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Kay's Originals Vol. 2


20 BIOGRAPHICAL SKETCHES. mutual improvement in public speaking, formed themselves into a debating club, called the Speculative fiociety, which met in one of therooms of the College. This association soon became more extensive, and assumed an aspect of stability and eminence, which it still continues to maintain. Mr. Maconochie was then in his seventeenth year, and his associates were all nearly of a similar age.’ In 1768, after having completed his studies at the University, he went to the Continent, and resided some time at Paris. On his return the following yea?, he entered himself a student at Lincoln’s Inn, and kept several termshis object being to attend the Court of King’s Bench, in order to observe the decisions of the great Lord Mansfield. Retnrning to Scotland, Mr. Maconochie was admitted a member of the Faculty of Advocates upon the 8th of December 1770 ja but, being still desirous of increasing his general and practical knowledge, he soon after made a second journey to France, where he remained till 1773. During his stay there he chiefly resided at Rheims; but the greater portion of his time was spent in visiting various parts of the country. In 1774 he married Elizabeth, daughter of Robert Wellwood, Esq., of Garvock, in the county of Fife. Through the influence of this connection it is supposed he owed his return to the General Assembly of that year, as layrepresentative of the burgh of Dunfermline-a point of considerable importance to a young barrister j as, should he be fortunate enough to make a successful debut in the ecclesiastical court, his future success is generally looked upon as certain.a From this period the reputation of Mr. Maconochie began gradually to be established. In addition to the practice of law, and a thorough acquaintance with the Statute-book, he had studied deeply the philosophy of law ; and such was the character which his talents and acquirements had secured for him, that, in 1779,’ on the resignation of Mr. Balfour, he was elected Professor of the Law of Nature and Nations in the University of Edinburgh. Much to the regret of the public, however, he gave lectures only during two sessions, his It is curious to notice the contemptuous opinion entertained of the Speculative Society at its commencement. For instance, one publication says-“ A trifling club is set up under the name of the SpeculatiTe Society.” He was examined on Tit. xiv. Lib. xxxvii. Pand. de jure Patronatus, and found “sufficiently qualXed.”-MX. Miiiutm of Fac. of Advocates. Probably the earliest appearance made by the subject of this sketch waa in the important case of Hinton w. Donaldson and others, in which his father was mandatory for the pursuer, where the question of copyright, and the exclusive right of authors to their works, was discussed. The six counsel for the parties were heard at great length before the whole Court, and Mr. Maconochie distinguished himself on this occasion a8 an able pleader. The Court, with the exception of Lord Monboddo, was against the claims advanced for the authors ; and, on the 28th of July 1773, decided against Hinton. A Report of the Speeches of the Judges was printed by James Boswell (afterwards the biographer of Johnson), one of the counsel for the defenders. ‘ On the 18th December 1779, upon the resignation of Mr. James Balfour, Mr. Maconochie was elected treasurer of the Faculty of Advocates. Edinburgh, 1774. &o.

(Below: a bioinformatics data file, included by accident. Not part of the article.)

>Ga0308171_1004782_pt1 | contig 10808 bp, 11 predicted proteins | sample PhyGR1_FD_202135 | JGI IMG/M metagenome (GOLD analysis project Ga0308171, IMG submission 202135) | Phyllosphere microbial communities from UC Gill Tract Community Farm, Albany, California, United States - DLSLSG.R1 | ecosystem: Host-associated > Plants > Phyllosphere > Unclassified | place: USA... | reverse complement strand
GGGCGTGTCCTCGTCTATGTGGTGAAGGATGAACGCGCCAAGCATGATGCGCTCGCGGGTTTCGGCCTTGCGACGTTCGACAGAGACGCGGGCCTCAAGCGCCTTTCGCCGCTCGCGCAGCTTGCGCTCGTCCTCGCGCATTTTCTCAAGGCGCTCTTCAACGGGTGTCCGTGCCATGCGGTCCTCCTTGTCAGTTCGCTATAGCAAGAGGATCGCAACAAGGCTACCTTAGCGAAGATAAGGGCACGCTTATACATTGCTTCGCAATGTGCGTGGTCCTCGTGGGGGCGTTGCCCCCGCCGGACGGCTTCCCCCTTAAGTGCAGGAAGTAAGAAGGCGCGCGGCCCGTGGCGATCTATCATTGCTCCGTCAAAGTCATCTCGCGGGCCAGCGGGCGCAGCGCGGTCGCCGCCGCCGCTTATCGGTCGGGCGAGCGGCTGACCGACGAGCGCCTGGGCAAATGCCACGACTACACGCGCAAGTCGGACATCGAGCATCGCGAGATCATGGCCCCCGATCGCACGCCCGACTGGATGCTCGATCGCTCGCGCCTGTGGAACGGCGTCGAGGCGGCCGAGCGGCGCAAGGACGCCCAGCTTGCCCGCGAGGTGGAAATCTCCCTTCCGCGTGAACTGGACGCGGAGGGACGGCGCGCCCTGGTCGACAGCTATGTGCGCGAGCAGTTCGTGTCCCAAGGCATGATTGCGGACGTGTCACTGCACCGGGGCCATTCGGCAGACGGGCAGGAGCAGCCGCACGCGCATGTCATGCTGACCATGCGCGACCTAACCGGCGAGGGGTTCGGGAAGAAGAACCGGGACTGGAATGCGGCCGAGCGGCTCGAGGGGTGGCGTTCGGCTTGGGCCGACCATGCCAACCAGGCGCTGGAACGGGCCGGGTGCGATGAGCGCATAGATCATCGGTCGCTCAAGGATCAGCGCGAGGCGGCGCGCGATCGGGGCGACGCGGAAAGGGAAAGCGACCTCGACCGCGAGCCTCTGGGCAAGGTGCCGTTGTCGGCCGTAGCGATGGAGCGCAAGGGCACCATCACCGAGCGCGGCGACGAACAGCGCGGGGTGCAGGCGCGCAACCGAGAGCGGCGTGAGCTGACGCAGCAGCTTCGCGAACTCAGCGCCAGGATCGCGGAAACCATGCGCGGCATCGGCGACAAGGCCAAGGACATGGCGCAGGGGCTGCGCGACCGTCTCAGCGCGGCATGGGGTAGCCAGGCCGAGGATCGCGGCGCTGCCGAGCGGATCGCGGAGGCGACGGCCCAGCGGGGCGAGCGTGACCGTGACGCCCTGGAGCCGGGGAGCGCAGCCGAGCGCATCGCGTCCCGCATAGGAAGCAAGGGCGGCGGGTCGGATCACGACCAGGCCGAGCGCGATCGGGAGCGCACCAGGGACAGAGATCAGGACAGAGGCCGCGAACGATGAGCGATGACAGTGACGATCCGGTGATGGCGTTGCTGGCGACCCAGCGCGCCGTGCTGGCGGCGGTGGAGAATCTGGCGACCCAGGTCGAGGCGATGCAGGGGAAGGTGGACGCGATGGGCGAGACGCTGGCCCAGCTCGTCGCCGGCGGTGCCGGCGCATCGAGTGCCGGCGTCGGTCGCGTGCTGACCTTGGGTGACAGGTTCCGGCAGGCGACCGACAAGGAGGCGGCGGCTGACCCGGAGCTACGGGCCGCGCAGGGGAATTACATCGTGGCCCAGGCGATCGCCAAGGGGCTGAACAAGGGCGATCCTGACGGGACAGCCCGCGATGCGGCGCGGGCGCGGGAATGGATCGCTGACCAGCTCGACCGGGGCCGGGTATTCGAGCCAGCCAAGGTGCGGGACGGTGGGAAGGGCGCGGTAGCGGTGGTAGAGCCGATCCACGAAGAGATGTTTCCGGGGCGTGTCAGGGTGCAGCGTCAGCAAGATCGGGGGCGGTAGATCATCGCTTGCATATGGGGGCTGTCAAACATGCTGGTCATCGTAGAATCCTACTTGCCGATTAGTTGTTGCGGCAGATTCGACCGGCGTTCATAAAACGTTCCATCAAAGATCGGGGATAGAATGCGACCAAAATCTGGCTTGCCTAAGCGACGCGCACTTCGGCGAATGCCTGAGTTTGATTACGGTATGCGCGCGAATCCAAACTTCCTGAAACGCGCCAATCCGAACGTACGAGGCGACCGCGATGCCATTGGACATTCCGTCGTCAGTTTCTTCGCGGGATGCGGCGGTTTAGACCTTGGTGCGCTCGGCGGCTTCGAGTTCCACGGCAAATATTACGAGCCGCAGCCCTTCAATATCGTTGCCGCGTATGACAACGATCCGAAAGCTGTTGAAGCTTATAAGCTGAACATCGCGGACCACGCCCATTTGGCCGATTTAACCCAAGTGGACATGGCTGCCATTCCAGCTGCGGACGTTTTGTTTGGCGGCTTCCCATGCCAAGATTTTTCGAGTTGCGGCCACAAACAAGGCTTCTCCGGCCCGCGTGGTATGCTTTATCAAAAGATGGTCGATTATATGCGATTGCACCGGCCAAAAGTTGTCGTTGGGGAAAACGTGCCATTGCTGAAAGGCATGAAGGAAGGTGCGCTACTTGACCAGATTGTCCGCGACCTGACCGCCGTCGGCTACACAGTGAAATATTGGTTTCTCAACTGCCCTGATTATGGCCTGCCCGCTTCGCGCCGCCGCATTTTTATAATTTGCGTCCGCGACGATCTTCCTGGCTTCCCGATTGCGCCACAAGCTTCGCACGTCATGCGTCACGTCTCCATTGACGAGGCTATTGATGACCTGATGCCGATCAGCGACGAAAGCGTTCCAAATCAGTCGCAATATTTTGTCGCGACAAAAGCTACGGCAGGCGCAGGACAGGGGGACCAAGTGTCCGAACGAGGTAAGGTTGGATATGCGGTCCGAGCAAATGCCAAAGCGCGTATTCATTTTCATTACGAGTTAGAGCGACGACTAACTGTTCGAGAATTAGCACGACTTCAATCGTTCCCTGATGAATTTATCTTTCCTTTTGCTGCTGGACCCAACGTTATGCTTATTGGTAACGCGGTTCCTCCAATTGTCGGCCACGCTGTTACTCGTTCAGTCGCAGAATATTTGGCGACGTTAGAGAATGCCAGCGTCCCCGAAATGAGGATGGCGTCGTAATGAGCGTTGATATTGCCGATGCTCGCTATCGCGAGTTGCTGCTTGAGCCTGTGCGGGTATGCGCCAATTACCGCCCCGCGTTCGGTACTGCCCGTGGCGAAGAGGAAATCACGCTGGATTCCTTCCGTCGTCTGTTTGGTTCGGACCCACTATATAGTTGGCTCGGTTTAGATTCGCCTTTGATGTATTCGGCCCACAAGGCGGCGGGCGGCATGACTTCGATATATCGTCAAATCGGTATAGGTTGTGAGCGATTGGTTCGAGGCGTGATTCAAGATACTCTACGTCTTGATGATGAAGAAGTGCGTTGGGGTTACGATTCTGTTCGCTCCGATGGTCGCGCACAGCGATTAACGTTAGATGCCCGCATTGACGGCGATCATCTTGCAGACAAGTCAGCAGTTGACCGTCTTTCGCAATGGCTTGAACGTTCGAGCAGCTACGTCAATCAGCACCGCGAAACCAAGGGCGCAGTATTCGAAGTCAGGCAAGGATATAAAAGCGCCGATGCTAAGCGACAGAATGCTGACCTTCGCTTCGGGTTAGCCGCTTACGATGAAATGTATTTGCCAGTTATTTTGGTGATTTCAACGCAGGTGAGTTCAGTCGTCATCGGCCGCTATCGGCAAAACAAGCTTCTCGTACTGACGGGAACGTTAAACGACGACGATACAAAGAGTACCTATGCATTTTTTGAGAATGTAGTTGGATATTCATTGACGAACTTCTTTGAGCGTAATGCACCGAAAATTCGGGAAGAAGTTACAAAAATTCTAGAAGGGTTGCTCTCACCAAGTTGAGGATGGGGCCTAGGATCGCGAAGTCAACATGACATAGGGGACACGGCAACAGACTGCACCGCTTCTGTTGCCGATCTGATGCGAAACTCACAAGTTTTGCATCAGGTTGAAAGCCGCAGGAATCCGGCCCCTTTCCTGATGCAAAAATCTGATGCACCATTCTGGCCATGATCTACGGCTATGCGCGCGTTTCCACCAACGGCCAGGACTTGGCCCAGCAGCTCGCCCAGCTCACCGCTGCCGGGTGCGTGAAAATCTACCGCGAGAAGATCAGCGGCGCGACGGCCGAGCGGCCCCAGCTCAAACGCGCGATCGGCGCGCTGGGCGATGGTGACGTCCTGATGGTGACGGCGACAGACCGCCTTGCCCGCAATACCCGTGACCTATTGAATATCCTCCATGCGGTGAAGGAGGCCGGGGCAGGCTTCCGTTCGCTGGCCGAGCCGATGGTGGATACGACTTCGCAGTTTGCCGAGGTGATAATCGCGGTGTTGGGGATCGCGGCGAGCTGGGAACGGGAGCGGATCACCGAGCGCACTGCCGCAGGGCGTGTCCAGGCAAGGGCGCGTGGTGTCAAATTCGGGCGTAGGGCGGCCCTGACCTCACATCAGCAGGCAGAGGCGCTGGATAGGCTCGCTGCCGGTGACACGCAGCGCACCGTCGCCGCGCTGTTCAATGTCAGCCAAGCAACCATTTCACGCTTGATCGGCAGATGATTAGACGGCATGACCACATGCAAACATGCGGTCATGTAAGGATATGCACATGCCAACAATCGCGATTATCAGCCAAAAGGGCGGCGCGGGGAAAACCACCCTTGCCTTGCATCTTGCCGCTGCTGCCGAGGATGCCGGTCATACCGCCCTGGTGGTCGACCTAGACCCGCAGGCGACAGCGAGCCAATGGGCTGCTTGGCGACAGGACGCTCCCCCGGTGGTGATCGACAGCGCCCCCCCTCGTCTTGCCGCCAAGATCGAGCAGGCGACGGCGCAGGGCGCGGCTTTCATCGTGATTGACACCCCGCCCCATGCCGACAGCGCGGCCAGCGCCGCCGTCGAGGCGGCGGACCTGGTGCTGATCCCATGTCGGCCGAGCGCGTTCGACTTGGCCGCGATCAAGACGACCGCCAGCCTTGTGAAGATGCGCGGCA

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BIOGRAPHICAL SKETCHES. 21 practice at the bar having become so great that he was unable to continue the duty of the chair. In 1788 he was appointed Sheriff-Depute of the county of Renfrew; and, on the death of Lord Abercromby in 1796, promoted to the bench by the title of Lord Meadowbank In 1804, on the resignation of Lord Methven, he was constituted one of the Lords of Justiciary. In both of these judicial capacities he conducted himself with the greatest ability. In politics, Lord Meadowbank was decidedly of the Pitt and Dundas school, or, in other words, a Tory; but his was an enlightened attachment to the constitution, springing from judicious and comprehensive views of social and political economy.' When trial by jury-the bulwark of the subject's libertywas proposed to be introduced into Scotland, Lord Meadowbank evinced the soundness and liberality of his sentiments by warmly advocating the measure. He wrote an excellent pamphlet on the subject, entitled '' Considerations on the Introduction of Trial by Jury in Scotland ;'I and in 1815, when the Jury Court was instituted, he was appointed one of the Lords-Commissioners. Amid the multifarious duties arising from official engagements, Lord Meadowbank still found leisure to continue his acquaintance with literature and the progress of the sciences, of which he was a warm promoter. He was one of the earliest members of the Royal Society of Edinburgh, to which he contributed several valuable papers, and was for many years Vice-President. He was likewise one of the Directors of the Astronomical Institution. Like many of his contemporaries, Lord Meadowbank was a keen agriculturist; and to his ingenious speculations and inquiries into this important science the country is indebted for the invention of moss mhure, now extensively employed in various counties in Scotland.' The character of Lord Meadowbank as a judge has been recently given by one in every way qualified to form a just and impartial estimate of his merits. " Above all," said Lord Brougham, in deciding a recent cme in the House of Lords (Inglis v. Mansfield, 10th April 1835), " we have, what with me is of the highest authority and of the greatest weight, the very valuable opinion of the late Lord Meadowbank, one of the best lawyers-one of the most acute men-a man of large general capacity, and of great experience-and with hardly any exception, certainly with very few exceptions, if any-the most diligent judge one can remember in the practice of the Scotch Lord Meadowbank died on the 14th of June 1816, in the sixty-ninth year of his age.' In 1792, prior to his elevation to the bench, he resided in what was then No. 33 Hanover Street. His lordship left several children, the eldest of whom was raised to the bench under the same title of Lord Meadowbank. ' . See his opinion in the case of Andrew w. Murdoch, 1806. His lordship printed, for private distribution, a tract on the subject. Shaw an4 Maclean's Reports in the House of Lords, 1835. For interesting notices of this judge see Cockbum's MmOriaZs of hi9 Time, and his fife of Buchanan's Reports. Jofrey.